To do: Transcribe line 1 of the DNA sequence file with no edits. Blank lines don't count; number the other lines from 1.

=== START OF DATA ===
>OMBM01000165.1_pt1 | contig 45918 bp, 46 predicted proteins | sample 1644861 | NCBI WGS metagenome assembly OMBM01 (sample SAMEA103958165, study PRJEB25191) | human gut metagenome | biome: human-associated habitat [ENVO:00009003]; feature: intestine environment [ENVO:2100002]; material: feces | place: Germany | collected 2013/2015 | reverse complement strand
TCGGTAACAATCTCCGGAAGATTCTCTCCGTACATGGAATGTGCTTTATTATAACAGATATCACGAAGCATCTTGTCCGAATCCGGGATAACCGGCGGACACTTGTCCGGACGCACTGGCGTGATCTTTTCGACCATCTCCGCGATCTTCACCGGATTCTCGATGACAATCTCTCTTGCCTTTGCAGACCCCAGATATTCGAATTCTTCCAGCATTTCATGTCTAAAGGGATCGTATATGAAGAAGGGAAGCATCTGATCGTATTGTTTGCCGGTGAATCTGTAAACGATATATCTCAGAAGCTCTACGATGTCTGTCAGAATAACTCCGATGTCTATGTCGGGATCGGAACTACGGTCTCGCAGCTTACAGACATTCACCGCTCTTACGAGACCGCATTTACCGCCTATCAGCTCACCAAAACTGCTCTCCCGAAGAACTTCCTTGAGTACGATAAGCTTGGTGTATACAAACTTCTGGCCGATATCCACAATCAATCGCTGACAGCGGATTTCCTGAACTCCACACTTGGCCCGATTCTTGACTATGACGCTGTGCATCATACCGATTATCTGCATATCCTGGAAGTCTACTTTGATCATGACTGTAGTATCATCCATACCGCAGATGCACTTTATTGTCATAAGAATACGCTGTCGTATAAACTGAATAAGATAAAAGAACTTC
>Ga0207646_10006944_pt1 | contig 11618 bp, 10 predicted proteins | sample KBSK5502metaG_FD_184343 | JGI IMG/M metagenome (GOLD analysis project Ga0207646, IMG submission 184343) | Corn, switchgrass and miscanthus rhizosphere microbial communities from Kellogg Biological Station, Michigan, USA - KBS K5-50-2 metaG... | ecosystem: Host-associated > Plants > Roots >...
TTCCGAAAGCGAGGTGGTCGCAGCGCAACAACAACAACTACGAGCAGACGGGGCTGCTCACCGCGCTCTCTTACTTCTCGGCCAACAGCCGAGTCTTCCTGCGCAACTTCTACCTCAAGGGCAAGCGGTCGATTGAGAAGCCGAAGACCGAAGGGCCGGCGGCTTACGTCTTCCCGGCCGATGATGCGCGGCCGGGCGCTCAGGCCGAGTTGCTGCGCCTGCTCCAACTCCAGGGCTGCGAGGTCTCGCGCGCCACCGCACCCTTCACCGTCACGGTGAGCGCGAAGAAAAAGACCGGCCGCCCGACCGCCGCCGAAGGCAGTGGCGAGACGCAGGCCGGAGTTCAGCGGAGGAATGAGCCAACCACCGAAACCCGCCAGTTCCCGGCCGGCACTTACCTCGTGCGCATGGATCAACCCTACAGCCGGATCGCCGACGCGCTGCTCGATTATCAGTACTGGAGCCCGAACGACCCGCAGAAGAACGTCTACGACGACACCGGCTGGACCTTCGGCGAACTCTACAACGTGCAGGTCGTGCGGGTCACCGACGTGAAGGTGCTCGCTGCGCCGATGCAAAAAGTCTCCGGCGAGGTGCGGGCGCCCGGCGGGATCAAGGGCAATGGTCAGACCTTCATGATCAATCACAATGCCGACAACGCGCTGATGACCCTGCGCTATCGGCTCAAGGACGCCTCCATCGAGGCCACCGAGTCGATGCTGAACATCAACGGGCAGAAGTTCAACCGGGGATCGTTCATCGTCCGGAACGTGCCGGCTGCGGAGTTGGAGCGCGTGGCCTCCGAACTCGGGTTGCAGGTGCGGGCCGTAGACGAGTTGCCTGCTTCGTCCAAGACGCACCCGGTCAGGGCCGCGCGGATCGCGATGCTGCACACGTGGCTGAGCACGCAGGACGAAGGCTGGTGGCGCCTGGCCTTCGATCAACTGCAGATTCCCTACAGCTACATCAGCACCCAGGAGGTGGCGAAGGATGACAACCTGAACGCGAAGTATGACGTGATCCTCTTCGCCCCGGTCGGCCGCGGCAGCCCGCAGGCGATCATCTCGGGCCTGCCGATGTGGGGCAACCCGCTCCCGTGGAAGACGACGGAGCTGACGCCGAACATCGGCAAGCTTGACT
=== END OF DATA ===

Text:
>OMBM01000165.1_pt1 | contig 45918 bp, 46 predicted proteins | sample 1644861 | NCBI WGS metagenome assembly OMBM01 (sample SAMEA103958165, study PRJEB25191) | human gut metagenome | biome: human-associated habitat [ENVO:00009003]; feature: intestine environment [ENVO:2100002]; material: feces | place: Germany | collected 2013/2015 | reverse complement strand